As US president Joe Biden declared his final decision on the US force’s withdrawal on September 11, NATO also finalized their decision on their troop’s withdrawal from Afghanistan. Jens Stoltenberg, NATO secretary-general, announced their troop’s withdrawal during a joint meeting with the US defense and state secretaries in Brussels. He stated: ” we decided that we will
start the withdrawal of NATO Resolute Support Mission forces by May 1. Our drawdown will be orderly, coordinated, and deliberate. We plan to complete the drawdown of all our troops within a few months.”
As the Taliban warned that if the foreign forces did not withdraw by first May, they would escalate their war against these forces, not once again, Stoltenberg warns the Taliban that their attacks on our troops during the period of withdrawal will be met with a forceful response. He highlighted: “We went into Afghanistan together. We have adjusted our posture together. And we
are united in leaving together. This is not an easy decision, and it entails risks. As I have said for many months, we face a dilemma because the alternative to leaving in an orderly fashion is to be prepared for a long-term, open-ended military commitment, with potentially more NATO troops.”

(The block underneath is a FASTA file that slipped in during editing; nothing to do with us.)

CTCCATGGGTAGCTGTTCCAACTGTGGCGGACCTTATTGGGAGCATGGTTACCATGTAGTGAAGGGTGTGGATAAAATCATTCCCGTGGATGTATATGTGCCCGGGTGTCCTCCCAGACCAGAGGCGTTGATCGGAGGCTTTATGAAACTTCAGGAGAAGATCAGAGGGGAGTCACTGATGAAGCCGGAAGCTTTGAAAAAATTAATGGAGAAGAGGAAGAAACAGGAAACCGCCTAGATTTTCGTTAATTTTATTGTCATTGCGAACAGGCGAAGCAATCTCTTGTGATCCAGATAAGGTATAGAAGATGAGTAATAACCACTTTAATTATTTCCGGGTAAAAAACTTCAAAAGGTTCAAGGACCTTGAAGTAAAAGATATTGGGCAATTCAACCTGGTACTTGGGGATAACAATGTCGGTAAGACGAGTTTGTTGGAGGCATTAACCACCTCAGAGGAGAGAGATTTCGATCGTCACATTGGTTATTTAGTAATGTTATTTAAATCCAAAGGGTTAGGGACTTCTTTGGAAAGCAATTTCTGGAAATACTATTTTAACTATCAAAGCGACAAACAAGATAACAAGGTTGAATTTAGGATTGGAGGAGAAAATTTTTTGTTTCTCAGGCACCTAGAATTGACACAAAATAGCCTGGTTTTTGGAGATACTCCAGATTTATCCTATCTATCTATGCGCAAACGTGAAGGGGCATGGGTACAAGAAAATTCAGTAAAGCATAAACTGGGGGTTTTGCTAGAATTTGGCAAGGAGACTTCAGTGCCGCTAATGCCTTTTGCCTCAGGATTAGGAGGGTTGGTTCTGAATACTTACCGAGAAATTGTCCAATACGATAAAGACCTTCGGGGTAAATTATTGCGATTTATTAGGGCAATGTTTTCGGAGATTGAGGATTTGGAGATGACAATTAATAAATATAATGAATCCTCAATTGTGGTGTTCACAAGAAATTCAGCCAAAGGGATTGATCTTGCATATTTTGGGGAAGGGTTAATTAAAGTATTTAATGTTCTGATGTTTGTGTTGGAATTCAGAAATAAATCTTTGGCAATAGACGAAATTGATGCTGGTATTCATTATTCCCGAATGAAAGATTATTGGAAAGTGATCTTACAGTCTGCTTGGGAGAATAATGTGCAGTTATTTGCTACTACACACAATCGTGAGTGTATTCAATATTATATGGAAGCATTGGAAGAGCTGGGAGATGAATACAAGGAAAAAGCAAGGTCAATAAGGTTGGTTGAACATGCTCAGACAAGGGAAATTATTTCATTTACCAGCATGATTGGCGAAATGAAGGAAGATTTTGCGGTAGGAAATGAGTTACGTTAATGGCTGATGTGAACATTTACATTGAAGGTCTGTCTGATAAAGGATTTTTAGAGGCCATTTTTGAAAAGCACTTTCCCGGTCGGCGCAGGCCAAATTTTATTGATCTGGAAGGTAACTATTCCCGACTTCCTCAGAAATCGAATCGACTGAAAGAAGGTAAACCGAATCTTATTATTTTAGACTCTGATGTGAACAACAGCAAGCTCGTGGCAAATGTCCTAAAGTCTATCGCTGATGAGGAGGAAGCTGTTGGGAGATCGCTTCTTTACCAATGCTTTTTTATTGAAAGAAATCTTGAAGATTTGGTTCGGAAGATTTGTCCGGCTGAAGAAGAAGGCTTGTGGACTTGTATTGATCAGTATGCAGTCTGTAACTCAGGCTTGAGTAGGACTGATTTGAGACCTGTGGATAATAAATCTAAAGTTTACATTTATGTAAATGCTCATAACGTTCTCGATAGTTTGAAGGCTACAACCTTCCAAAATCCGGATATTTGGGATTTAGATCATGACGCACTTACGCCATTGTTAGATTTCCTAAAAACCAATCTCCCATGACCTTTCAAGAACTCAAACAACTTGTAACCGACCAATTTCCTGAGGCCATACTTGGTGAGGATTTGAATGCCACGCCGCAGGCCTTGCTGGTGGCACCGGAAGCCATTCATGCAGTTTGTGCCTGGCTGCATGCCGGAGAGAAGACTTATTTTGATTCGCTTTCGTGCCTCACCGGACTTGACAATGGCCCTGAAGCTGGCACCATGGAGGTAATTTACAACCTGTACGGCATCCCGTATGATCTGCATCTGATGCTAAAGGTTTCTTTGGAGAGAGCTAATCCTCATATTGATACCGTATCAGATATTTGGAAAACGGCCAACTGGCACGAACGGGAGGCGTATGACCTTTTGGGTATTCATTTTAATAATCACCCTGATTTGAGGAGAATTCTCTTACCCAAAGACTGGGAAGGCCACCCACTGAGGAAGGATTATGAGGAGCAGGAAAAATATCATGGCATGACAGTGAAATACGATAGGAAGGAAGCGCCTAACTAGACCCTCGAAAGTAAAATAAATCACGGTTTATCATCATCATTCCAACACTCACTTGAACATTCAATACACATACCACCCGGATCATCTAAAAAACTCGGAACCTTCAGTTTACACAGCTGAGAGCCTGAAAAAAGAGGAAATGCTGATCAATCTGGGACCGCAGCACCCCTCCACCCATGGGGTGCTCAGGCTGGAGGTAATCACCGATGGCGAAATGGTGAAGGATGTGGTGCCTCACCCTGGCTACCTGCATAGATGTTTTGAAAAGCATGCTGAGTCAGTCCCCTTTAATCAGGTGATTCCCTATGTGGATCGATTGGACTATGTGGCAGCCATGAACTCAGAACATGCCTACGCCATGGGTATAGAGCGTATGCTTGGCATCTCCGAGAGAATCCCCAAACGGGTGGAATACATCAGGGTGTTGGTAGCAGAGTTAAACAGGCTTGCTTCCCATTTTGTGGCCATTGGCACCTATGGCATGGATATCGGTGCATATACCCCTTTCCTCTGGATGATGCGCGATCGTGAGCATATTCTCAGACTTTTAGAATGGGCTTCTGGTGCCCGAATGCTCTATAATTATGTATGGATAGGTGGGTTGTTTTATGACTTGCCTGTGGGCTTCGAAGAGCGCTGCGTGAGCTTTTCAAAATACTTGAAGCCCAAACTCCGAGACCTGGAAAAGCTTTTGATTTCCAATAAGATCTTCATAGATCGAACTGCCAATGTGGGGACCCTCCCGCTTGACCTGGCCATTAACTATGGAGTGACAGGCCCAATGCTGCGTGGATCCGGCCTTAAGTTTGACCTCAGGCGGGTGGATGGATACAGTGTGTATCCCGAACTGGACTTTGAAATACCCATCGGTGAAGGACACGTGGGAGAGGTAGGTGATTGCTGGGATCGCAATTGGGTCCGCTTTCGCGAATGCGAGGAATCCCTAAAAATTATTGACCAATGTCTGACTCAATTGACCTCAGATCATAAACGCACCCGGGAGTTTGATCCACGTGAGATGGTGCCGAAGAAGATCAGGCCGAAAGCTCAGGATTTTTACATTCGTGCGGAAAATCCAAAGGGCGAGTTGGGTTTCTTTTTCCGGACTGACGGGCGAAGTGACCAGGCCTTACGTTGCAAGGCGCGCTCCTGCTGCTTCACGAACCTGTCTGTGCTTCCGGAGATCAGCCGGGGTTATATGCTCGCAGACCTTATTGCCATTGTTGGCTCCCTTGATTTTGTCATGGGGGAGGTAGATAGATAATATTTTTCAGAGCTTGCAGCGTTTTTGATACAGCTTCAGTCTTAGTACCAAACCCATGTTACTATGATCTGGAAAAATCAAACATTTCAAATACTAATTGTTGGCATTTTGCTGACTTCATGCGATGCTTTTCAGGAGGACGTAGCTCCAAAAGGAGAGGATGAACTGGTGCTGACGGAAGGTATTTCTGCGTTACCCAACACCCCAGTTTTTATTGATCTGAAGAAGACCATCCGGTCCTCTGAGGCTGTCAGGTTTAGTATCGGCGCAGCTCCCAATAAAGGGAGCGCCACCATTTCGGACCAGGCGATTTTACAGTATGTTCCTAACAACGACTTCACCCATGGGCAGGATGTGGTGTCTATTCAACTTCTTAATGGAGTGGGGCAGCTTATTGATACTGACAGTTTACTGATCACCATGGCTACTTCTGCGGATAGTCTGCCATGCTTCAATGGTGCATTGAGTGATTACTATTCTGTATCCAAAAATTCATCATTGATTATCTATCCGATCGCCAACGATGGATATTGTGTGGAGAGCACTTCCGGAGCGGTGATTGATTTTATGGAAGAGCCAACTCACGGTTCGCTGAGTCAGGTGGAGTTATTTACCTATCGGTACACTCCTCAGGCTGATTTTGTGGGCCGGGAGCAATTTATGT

According to NATO SG, this is not the end NATO relationship with Afghanistan rather the start of a new chapter. He stated that NATO Allies and partners would continue to stand with the Afghan people. But it is now for the Afghan people to build a sense of sustainable peace. That puts an end to violence, safeguards all Afghans’ human rights, particularly women, children, and minorities; upholds the rule of law; and ensures that Afghanistan never again serves as a haven for terrorists.
So this decision is made by the US and NATO when the Afghan peace talks with the Taliban are still fragile, and recently the Taliban has warned that they would increase the level of violence as the foreign forces are not withdrawing in the first May.